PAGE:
Goto: Another significant challenge was to convey a sense of ‘living typefaces.’ When trying to artfully display text information on a website, we typically convert it into images. For this project, however, we are talking about the website of a typeface design studio, so we discussed ways we could display beautiful fonts without converting them into images. By faithfully reproducing typefaces at an advanced level, I feel we were able to create something that truly reflects the high quality of Kowloon Type.
Typeface designers are often thought to have a niche, narrow approach to design, but I’m not really like that — I always seek something new. We managed to translate my philosophy perfectly and I believe this was possible because of the chemistry between the three of us with Yamaguchi as a graphic designer, Goto as a web designer and myself as a typeface designer.
There’s a sense of playfulness throughout the website with the moving dragons in the screensaver, etc. Can you touch on this for us?
Yamaguchi and I had long discussions about the different kinds of creative flourishes we could bring to the web.
What was your impression of Julius?
Goto: What struck me when I met Julius in Hong Kong was his love of Japan. In his office, there was a Yusaku Kamekura’s Tokyo Olympic poster on the wall, and the bookshelves were lined with many Japanese books. Even in the works Julius shares on Instagram, you can find quotes from Haruki Murakami and mentions of Hirohiko Araki. It feels like he shares a similar sensibility with us. We are simpatico so there weren’t any major issues in the project and it progressed very smoothly.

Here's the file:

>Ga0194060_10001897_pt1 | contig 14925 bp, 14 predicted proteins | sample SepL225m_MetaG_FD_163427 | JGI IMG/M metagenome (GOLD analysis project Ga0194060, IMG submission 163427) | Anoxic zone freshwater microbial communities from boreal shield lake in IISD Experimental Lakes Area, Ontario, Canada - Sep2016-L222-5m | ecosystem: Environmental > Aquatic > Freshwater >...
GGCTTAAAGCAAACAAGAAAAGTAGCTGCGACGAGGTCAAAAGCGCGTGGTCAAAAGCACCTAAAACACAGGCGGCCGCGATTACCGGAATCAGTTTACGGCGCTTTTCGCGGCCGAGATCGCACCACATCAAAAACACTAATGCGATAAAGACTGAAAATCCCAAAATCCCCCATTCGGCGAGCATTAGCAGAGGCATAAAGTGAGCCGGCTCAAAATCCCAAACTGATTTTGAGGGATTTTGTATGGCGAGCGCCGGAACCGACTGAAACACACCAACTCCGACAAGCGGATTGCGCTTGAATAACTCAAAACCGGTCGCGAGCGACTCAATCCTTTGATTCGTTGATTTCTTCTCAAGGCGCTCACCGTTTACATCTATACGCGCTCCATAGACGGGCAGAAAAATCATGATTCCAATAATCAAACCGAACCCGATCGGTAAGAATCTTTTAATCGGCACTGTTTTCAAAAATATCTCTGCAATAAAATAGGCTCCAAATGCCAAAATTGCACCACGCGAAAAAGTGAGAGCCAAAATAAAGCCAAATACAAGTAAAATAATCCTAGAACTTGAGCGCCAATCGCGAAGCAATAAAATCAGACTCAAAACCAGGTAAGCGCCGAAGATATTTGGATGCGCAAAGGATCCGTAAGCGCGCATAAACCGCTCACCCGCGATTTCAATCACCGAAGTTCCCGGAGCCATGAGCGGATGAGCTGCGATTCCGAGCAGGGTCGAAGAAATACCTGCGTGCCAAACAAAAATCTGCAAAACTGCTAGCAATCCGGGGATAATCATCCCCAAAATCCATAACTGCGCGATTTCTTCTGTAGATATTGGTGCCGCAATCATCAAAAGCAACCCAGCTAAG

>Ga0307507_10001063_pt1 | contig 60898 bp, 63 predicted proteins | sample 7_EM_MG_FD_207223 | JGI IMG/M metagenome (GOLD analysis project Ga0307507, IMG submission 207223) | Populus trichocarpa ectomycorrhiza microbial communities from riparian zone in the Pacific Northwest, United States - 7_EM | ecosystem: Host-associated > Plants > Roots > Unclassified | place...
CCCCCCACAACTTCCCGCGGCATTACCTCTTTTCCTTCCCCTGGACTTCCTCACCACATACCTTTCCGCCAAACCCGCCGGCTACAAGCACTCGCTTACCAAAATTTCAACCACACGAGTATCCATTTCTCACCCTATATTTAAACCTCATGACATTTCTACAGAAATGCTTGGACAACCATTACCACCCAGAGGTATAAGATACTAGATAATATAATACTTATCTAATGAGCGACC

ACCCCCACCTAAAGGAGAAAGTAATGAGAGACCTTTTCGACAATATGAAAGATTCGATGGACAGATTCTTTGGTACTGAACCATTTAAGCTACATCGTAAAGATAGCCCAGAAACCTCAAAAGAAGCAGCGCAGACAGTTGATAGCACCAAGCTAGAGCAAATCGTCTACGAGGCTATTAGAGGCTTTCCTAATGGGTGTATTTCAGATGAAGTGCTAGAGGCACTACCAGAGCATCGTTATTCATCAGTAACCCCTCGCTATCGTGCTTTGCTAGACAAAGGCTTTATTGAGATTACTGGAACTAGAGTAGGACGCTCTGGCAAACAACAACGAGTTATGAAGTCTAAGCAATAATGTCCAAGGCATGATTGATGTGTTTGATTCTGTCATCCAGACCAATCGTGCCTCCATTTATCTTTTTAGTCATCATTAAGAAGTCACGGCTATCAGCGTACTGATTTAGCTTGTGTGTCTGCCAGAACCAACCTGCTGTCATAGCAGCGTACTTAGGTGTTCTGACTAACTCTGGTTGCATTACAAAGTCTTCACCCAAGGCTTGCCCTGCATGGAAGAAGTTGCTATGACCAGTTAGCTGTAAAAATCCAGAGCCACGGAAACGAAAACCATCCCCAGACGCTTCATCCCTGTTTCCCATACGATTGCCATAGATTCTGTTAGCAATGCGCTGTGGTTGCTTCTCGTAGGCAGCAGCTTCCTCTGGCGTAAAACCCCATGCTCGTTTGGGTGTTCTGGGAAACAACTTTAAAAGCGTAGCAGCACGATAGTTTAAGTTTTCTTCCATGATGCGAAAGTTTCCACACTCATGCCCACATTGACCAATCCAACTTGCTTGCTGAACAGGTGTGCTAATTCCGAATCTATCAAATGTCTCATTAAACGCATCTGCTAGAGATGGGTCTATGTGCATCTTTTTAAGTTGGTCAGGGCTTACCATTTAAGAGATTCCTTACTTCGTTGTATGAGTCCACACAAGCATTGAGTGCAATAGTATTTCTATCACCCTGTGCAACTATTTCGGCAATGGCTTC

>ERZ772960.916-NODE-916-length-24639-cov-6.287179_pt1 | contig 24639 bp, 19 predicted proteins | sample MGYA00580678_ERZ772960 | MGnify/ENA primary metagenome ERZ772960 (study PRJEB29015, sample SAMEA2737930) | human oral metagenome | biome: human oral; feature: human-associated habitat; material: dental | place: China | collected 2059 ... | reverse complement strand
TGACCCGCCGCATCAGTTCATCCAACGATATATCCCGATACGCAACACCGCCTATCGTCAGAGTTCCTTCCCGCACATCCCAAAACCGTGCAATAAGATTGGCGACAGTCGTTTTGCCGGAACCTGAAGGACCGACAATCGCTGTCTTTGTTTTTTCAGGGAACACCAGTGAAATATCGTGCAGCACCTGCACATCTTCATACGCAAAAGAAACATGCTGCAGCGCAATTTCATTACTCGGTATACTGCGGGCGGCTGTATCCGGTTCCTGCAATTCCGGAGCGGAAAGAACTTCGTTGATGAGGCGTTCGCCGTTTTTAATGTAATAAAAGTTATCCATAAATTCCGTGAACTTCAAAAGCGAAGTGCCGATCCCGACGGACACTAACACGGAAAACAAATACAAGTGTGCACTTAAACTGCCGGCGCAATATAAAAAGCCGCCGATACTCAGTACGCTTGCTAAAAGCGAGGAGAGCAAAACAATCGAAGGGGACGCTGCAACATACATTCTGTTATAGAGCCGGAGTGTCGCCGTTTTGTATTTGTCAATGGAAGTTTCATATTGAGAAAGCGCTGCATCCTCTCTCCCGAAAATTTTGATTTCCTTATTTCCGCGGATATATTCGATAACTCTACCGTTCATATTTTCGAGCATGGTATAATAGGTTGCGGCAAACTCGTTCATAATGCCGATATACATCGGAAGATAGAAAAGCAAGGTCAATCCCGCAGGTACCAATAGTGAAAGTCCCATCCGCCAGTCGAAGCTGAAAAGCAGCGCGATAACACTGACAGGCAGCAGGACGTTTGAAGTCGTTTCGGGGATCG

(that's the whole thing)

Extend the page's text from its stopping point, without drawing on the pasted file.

Creating culture, not borrowing it
Where do you see Kowloon Type in ten years? Also, what do you think East Asian typeface design will be like?
Yamaguchi: In East Asia, branding often relies on Latin typefaces to establish individuality. People in those regions still use their own local languages for reading and speaking, so I would love to see a movement towards designs that utilize their native Asian scripts such as Chinese characters, hiragana or hangul in a creative way. I think Julius might be someone who can help make this vision a reality by promoting designs that embrace the local language.
Goto: I looked at Julius’s studies of Chinese characters on Instagram and it gave me a sense of belief that even tricky web design problems in my own work life can be overcome. If Julius’s typeface can be used not only in the Chinese-speaking world but also in Japan, it could potentially bring about a revolution. When I first saw Julius’s Ku Mincho typeface, I saw Japanese culture within it. It’s almost as if Julius’s appreciation for Japan is embodied in the typeface itself. I’ve no doubt that Julius will become a trailblazer in Asian typeface design.
Julius: That’s amazing to hear. In Hong Kong and Taiwan, it is considered a compliment to be told that your work looks Japanese. It’s a bit sad, though, that people sometimes insist that we can just continue relying on typefaces borrowed from Japan. I hope we can create something great based on our own culture in a way that makes such voices less influential.